I know mercury is tidal locked to our Sun like our Moon is to Earth, is it merely coincident or there is some sciences behind it? Some man-made communication satellites are also tidal locked to Earth! I think it is intentional so that there is minimum interruption for signal transmission, they used thrusters and gyro to help them to always point toward Earth.

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    $\begingroup$ Mercury isn't tidally locked like the Moon; it's differently tidally locked. It's year:day ratio is 3:2, not 1:1. $\endgroup$
    – Mike Scott
    Commented Aug 28, 2017 at 14:33

2 Answers 2


This is a physical result:

The change in rotation rate necessary to tidally lock a body B to a larger body A is caused by the torque applied by A's gravity on bulges it has induced on B by tidal forces.

Stellar bodies get tidally locked with time. You even get graphs like there.

On how long it generally takes, from Wikipedia

$$t_{\text{lock}} \approx \frac{\omega a^6 I Q}{3 G m_p^2 k_2 R^5} $$

Where $Q$ and $k_2$ depend on the constituents and age of the satellite, which themselves evolve with time. Difficult to estimate. Moreover, you rarely know the age of your system.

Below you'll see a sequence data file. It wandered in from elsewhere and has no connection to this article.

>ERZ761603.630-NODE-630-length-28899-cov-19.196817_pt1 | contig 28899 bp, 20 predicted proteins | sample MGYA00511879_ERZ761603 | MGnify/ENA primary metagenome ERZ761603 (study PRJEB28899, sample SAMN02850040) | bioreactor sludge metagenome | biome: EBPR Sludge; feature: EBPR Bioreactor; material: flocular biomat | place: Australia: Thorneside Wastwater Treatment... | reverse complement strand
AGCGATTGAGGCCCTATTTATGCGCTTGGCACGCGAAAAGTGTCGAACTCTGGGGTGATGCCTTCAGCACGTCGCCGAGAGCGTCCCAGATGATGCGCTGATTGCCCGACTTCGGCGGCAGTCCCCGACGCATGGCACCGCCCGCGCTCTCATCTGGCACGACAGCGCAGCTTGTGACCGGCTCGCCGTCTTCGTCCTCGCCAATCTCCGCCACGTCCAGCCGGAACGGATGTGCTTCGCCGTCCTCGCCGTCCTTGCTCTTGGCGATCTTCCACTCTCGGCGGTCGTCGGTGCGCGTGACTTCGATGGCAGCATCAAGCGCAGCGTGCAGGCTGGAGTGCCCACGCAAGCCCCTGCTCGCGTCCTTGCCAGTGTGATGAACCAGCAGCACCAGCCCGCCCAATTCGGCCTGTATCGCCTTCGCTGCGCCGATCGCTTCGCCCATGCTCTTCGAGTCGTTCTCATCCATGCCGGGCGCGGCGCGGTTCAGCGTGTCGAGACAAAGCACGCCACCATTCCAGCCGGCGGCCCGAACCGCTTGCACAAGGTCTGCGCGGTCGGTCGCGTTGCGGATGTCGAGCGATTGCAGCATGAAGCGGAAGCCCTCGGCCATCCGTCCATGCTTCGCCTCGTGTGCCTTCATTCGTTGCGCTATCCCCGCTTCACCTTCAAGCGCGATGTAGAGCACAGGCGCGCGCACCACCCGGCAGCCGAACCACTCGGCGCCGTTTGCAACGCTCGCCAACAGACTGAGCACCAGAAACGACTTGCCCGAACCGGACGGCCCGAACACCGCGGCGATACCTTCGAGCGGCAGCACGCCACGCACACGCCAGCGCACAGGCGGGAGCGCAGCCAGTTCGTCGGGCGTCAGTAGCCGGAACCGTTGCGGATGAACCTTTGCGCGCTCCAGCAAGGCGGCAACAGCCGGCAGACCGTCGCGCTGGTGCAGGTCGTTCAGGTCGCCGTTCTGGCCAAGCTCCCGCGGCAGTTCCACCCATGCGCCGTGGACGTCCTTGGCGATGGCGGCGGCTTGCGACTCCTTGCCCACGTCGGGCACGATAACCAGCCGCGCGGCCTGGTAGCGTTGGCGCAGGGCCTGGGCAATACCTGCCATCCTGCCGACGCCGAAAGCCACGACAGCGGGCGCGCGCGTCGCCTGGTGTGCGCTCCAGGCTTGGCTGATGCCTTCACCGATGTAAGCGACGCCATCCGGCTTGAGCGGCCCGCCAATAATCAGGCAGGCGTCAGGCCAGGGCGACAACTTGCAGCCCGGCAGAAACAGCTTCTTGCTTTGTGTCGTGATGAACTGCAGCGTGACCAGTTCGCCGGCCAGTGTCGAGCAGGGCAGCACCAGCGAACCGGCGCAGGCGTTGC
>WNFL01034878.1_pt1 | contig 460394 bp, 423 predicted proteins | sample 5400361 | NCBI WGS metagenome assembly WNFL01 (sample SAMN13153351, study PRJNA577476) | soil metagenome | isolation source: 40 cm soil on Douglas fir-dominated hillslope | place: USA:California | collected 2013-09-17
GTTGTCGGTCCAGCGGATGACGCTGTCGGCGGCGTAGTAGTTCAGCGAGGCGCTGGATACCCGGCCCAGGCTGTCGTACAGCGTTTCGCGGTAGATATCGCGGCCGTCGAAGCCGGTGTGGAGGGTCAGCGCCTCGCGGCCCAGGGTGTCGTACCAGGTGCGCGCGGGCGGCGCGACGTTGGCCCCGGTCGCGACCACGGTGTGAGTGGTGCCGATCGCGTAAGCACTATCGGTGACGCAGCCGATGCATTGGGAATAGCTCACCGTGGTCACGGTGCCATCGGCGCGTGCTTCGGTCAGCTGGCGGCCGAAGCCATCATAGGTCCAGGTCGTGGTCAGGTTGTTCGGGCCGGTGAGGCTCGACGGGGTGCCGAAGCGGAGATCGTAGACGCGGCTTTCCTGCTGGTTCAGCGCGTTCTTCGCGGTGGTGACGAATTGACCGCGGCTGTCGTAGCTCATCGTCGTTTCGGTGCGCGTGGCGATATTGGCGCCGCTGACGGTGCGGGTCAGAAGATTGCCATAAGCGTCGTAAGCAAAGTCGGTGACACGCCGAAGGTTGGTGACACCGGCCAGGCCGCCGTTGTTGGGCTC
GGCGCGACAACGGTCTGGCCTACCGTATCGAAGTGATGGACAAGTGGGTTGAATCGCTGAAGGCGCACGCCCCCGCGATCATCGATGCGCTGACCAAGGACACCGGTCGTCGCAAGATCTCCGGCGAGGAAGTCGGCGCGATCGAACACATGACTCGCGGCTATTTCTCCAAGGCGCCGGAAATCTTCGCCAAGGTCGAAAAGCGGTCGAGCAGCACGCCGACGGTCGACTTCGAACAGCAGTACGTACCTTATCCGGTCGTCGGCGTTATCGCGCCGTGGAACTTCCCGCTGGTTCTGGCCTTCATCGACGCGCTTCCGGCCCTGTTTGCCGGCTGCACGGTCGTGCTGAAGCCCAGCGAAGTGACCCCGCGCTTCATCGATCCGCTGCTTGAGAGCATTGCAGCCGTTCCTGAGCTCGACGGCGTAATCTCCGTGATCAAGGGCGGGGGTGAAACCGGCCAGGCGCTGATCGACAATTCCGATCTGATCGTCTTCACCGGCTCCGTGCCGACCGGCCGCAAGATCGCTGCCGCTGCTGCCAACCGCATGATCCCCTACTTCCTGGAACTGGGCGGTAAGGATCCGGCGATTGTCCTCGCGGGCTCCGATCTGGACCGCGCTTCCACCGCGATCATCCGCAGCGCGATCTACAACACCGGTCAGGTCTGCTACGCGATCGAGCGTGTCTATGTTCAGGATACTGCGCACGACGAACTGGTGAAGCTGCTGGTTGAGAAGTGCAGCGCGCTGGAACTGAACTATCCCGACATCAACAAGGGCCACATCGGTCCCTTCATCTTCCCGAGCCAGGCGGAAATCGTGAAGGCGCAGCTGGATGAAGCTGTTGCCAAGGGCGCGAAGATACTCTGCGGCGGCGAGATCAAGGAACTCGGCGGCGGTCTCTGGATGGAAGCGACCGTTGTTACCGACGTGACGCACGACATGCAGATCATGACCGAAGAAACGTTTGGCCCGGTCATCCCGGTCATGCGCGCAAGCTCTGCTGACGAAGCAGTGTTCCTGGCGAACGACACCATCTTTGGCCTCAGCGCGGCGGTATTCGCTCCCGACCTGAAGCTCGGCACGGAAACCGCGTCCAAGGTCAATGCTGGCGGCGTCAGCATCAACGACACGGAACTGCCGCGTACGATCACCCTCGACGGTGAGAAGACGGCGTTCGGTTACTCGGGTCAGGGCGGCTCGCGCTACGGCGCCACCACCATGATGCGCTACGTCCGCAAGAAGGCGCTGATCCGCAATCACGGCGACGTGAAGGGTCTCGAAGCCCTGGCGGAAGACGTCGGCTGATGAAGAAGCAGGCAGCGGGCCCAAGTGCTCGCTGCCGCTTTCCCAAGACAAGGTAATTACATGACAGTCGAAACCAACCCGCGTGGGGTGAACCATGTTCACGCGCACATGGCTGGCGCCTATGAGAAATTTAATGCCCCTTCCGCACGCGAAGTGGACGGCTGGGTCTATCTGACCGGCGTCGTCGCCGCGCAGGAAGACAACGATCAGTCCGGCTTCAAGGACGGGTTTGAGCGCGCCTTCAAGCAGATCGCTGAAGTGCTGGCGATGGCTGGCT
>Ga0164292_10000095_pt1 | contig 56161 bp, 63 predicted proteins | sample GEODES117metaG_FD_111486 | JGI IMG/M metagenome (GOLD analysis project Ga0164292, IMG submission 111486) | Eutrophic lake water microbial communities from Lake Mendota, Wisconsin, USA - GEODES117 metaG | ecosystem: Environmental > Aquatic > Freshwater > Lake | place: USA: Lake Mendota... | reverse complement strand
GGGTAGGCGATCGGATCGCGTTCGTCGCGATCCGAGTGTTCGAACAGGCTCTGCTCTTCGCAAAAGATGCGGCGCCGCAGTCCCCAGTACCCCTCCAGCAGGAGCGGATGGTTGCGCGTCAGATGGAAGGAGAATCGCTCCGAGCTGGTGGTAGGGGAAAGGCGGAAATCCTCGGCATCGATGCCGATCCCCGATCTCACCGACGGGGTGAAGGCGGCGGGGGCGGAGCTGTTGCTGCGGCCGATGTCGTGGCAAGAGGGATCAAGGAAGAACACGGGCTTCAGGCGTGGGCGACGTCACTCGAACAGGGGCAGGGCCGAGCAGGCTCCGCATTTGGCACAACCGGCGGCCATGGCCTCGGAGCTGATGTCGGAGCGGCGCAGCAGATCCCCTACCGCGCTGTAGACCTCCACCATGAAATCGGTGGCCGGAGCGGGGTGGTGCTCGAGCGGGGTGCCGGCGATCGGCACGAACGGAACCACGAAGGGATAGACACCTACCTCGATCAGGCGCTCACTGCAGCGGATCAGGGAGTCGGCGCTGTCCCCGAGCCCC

But it explains that for long-time established system of relatively close bodies, tidal lock is generally the case. The more tide there is, the quicker it gets.


Tidal forces (that is, the difference in gravitational pull from one side on an object compared to the other) can slow the body's rotation. For example, the near side of the Moon feels Earth's gravity stronger than the far side, because it's closer. This tidal friction robs the orbiting body of angular momentum, slowing its rotation. The long-term effect of this, is that the orbiting body will slow enough that one side will always face the planet. What's more, the tidal force will also dampen out any wobble in the orbiting body. The Moon does wobble a little as it orbits the Earth -- this is called libration -- so that in total we see a little more than 50% of the Moon's surface throughout the month.


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